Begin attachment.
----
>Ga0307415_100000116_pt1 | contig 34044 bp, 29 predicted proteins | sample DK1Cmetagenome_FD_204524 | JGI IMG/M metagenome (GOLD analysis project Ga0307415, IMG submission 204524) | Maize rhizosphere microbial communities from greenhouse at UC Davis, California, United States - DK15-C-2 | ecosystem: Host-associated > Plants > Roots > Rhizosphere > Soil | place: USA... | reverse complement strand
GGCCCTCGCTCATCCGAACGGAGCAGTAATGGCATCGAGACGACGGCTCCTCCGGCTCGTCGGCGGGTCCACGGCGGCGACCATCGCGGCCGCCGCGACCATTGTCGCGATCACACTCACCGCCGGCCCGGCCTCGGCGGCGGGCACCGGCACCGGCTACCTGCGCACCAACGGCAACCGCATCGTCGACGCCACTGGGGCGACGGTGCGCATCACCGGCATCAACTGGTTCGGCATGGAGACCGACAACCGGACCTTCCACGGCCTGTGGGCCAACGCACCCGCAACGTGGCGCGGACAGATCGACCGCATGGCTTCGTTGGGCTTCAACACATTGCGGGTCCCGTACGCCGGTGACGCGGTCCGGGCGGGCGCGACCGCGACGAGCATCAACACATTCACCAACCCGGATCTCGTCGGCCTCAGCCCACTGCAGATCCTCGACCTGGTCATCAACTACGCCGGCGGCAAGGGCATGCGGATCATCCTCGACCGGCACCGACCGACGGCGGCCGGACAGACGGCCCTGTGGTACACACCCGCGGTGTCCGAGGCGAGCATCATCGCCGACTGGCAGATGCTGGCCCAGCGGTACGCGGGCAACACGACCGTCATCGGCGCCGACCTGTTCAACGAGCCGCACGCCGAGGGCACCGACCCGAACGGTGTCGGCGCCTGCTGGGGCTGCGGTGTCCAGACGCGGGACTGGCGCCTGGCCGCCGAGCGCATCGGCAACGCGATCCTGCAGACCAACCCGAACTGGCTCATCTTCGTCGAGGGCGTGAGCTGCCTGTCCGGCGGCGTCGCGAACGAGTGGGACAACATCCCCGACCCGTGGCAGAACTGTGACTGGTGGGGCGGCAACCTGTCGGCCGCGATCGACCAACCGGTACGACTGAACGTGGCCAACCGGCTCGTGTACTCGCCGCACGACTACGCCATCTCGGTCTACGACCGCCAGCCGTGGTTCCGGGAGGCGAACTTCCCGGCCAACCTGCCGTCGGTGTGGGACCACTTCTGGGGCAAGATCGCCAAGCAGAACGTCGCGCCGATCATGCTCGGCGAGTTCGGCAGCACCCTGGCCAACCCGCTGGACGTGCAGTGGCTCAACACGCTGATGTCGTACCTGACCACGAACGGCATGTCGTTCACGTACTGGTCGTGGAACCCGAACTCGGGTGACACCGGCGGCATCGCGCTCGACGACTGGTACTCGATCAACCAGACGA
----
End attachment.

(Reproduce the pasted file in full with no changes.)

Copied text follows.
>Ga0307415_100000116_pt1 | contig 34044 bp, 29 predicted proteins | sample DK1Cmetagenome_FD_204524 | JGI IMG/M metagenome (GOLD analysis project Ga0307415, IMG submission 204524) | Maize rhizosphere microbial communities from greenhouse at UC Davis, California, United States - DK15-C-2 | ecosystem: Host-associated > Plants > Roots > Rhizosphere > Soil | place: USA... | reverse complement strand
GGCCCTCGCTCATCCGAACGGAGCAGTAATGGCATCGAGACGACGGCTCCTCCGGCTCGTCGGCGGGTCCACGGCGGCGACCATCGCGGCCGCCGCGACCATTGTCGCGATCACACTCACCGCCGGCCCGGCCTCGGCGGCGGGCACCGGCACCGGCTACCTGCGCACCAACGGCAACCGCATCGTCGACGCCACTGGGGCGACGGTGCGCATCACCGGCATCAACTGGTTCGGCATGGAGACCGACAACCGGACCTTCCACGGCCTGTGGGCCAACGCACCCGCAACGTGGCGCGGACAGATCGACCGCATGGCTTCGTTGGGCTTCAACACATTGCGGGTCCCGTACGCCGGTGACGCGGTCCGGGCGGGCGCGACCGCGACGAGCATCAACACATTCACCAACCCGGATCTCGTCGGCCTCAGCCCACTGCAGATCCTCGACCTGGTCATCAACTACGCCGGCGGCAAGGGCATGCGGATCATCCTCGACCGGCACCGACCGACGGCGGCCGGACAGACGGCCCTGTGGTACACACCCGCGGTGTCCGAGGCGAGCATCATCGCCGACTGGCAGATGCTGGCCCAGCGGTACGCGGGCAACACGACCGTCATCGGCGCCGACCTGTTCAACGAGCCGCACGCCGAGGGCACCGACCCGAACGGTGTCGGCGCCTGCTGGGGCTGCGGTGTCCAGACGCGGGACTGGCGCCTGGCCGCCGAGCGCATCGGCAACGCGATCCTGCAGACCAACCCGAACTGGCTCATCTTCGTCGAGGGCGTGAGCTGCCTGTCCGGCGGCGTCGCGAACGAGTGGGACAACATCCCCGACCCGTGGCAGAACTGTGACTGGTGGGGCGGCAACCTGTCGGCCGCGATCGACCAACCGGTACGACTGAACGTGGCCAACCGGCTCGTGTACTCGCCGCACGACTACGCCATCTCGGTCTACGACCGCCAGCCGTGGTTCCGGGAGGCGAACTTCCCGGCCAACCTGCCGTCGGTGTGGGACCACTTCTGGGGCAAGATCGCCAAGCAGAACGTCGCGCCGATCATGCTCGGCGAGTTCGGCAGCACCCTGGCCAACCCGCTGGACGTGCAGTGGCTCAACACGCTGATGTCGTACCTGACCACGAACGGCATGTCGTTCACGTACTGGTCGTGGAACCCGAACTCGGGTGACACCGGCGGCATCGCGCTCGACGACTGGTACTCGATCAACCAGACGA